Rescuing ‘night Owls’

Evening classes offered at Temple, after decreasing in 2009, have increased over the last year. Temple has historically offered its students the opportunity to take evening courses since its founding as a night school in

Evening classes offered at Temple, after decreasing in 2009, have increased over the last year.

IAN WATSON TTN Professor Akim Gabriel teaches French II at 5:30 p.m. in Anderson Hall classrooms.

Temple has historically offered its students the opportunity to take evening courses since its founding as a night school in 1884. And between side jobs, a social life and down time, students are now being offered more evening classes to help the night owls balance their schedules more efficiently.

Over the past five years, the total number of night classes has increased gradually, from 1,125 in 2006 to more than 1,175 classes in 2010 for Main, Center City and Ambler campuses combined.

Associate Vice President for Budget and Space Management Bill Wilkinson said in an e-mail the recent openings of Alter Hall, the Tyler School of Art building and the Learning Center at Ambler have “played a role” in increasing the number of night classes offered.

“Enrollment has been improving and the schools and colleges have done a terrific job of utilizing these more modern spaces for the benefit of faculty and students,” Wilkinson added.

The availability of night classes depend on a student’s discipline and degree level, although many professional programs at Temple require students to take night courses, said Diane Maleson, the senior vice provost for faculty development and faculty affairs.

“Students who take night classes are looking to advance in their career,” Maleson, also a professor of law, said. “It gives them the legal perspective that they need.”

Russell Conwell, Temple’s founder, once described the university as “a college where ambitious young people attended classes at night to further their educations and their careers,” when endorsing the Owl as Temple’s official mascot, according to “Temple University: 125 Years of Service, to Philadelphia, the Nation and the World.”

Today, some professors find students take their night classes for a number of reasons, one being the scheduling flexibility they can offer.

“Some [students] like to get a week’s worth of material at one sitting, others work part-time or full-time jobs during the day,” David Hill, an assistant professor of chemistry, said in an e-mail.

Hill said last year the department surveyed students in evening sections of an organic chemistry course and found students favored the opportunity to attend a weekly lecture by a ratio of 2-to-1 compared to having two or more daytime lectures per week.

“I find that students who take night courses tend to be more motivated and involved in their careers,” Maleson said. “There’s camaraderie within it that they’re in this together.”

Students and teachers have stated the relatively long duration of classes after 4:30 p.m. can affect a student’s interest in the course material.

Junior marketing major Ali Simpson said the sole night class she has taken met weekly from 5 p.m. to 8:30 p.m., ending later than she would have liked.

“I was working at the time so it didn’t fit into my schedule,” Simpson said. “I guess the only thing I didn’t like was that it really got out late.”

Adjunct instructor of architecture David Hincher said he tries to break up his night classes with a short break midway through to give students some rest.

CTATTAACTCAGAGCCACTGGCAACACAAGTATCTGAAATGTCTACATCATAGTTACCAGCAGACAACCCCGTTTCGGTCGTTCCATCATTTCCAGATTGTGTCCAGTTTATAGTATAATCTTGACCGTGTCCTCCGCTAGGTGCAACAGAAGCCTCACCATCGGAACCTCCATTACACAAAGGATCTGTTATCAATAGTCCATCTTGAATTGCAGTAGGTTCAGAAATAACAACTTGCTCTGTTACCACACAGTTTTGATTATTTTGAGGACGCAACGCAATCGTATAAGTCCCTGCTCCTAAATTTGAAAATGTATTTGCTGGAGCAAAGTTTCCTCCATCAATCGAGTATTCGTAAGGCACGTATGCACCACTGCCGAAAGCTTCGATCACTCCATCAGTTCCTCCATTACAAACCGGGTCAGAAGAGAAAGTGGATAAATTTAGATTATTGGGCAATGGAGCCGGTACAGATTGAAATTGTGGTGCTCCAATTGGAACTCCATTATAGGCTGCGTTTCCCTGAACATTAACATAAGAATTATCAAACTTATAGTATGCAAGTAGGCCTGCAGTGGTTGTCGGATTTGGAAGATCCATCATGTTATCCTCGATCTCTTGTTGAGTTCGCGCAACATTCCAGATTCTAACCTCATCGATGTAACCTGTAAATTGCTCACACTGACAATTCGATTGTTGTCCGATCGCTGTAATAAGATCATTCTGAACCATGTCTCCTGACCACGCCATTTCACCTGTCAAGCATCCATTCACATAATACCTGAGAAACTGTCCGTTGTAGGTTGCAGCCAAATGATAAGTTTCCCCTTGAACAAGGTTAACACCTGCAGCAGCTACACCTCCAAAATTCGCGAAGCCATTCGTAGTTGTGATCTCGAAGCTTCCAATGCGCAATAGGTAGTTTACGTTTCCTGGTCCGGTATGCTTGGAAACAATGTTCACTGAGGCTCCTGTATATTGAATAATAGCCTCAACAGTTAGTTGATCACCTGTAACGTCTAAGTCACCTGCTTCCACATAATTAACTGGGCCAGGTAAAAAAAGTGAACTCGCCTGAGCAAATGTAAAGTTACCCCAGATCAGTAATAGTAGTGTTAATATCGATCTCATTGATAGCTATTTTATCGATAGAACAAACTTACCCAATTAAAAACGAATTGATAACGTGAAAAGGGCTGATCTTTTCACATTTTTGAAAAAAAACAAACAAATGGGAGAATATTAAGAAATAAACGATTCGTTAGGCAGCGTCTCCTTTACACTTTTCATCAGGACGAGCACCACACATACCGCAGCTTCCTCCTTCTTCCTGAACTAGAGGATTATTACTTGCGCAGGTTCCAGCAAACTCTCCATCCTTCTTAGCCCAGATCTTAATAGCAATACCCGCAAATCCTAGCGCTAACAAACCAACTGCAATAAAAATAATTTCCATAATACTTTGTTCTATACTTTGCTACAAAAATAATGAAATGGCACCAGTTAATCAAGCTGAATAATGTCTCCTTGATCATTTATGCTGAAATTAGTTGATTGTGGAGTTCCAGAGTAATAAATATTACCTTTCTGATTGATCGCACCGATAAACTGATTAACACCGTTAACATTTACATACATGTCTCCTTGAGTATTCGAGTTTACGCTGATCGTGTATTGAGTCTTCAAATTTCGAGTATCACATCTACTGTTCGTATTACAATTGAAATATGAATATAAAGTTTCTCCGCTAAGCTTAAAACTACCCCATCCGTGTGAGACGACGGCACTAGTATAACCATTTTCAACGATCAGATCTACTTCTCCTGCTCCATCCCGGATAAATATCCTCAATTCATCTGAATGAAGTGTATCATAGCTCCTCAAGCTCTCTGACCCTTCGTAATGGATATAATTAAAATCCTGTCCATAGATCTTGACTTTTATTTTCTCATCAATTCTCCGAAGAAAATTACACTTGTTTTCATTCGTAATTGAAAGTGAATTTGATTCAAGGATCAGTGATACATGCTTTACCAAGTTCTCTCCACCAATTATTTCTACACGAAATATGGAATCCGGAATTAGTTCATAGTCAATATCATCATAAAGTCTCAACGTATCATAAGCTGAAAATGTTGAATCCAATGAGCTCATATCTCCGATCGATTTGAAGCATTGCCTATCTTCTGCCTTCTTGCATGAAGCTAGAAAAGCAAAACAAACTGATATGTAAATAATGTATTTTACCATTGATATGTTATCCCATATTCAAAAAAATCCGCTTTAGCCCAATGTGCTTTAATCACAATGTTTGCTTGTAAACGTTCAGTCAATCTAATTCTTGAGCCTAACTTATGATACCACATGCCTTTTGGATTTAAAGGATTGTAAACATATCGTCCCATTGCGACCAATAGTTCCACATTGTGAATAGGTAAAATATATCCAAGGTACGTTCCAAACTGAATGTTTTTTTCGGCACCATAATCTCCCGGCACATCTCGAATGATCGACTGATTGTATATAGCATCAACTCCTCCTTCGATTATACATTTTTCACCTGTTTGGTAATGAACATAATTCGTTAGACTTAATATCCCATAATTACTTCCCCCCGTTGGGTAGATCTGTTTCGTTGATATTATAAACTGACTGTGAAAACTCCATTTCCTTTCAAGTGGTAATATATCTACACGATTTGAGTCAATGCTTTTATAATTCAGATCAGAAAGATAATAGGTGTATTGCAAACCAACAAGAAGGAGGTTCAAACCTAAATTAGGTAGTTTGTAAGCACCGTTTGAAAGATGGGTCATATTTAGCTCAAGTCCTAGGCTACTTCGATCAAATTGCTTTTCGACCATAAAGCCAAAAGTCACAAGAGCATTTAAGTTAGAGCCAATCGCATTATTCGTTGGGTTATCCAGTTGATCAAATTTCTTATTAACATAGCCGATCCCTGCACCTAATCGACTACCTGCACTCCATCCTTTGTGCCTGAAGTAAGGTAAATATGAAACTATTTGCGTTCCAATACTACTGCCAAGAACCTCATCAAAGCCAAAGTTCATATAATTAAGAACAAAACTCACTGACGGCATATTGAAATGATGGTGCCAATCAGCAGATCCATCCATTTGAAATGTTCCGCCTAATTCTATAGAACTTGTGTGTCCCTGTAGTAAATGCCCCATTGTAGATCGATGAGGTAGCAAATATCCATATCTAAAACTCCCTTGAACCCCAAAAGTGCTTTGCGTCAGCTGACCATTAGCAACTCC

“I think students are a little tired at that point in the day,” Hincher added. “Some of them may not have their full attention for a solid three-hour block.”

Instructors who teach night courses receive the same compensation rate as daytime instructors, Maleson said.

Several adjunct instructors find TUCC’s location convenient for their own work schedule as well.

Aubrey Hilbert, an adjunct instructors of sociology, said she typically teaches one night class per semester at TUCC because it is near her full-time job.

“Most of my students take the night class because they need general education courses that fit into their schedules,” Hilbert said in e-mail. “I would say that the night courses are pretty steady in their popularity because it is mostly a scheduling preference for those who work.”

Senior elementary education major Brianna O’Neil said she has yet to take a night class even though she works at the 30th Street Station.

“It’s easier for me to get here in the morning because I work at night,” O’Neil said. “My major [mostly offers] morning classes, so I haven’t taken any night classes.”

Temple is looking for more ways to provide services to the students who regularly take night courses, Maleson said.

Debbie Campbell, the assistant dean of the Fox School of Business, said in e-mail the advising office at Fox recently hired a new associate director who will work with part-time and evening students via WebEx, Skype or phone calls.

In addition, Wilkinson said he expects more online course offerings in the future for both graduate and undergraduate students.

“I also think there could be more ‘all-day’ undergraduate offerings to accommodate larger resident populations,” Wilkinson said.

Research has found night classes as well as academic advising and other support services for evening students can help students succeed in college, according to a report last year by Laura Perna, a professor of higher education at the University of Pennsylvania.

“[A night class] is a great opportunity for everyone,” Hakan Ozdener, an assistant professor of biology, said. “I wish we could run universities 24 hours, seven days because everything is here.”

Connor Showalter can be reached at

1 Comment

  1. I know that the College of Southern Nevada in Las Vegas offers classes at 1AM which is very interesting for people that work swing shift.

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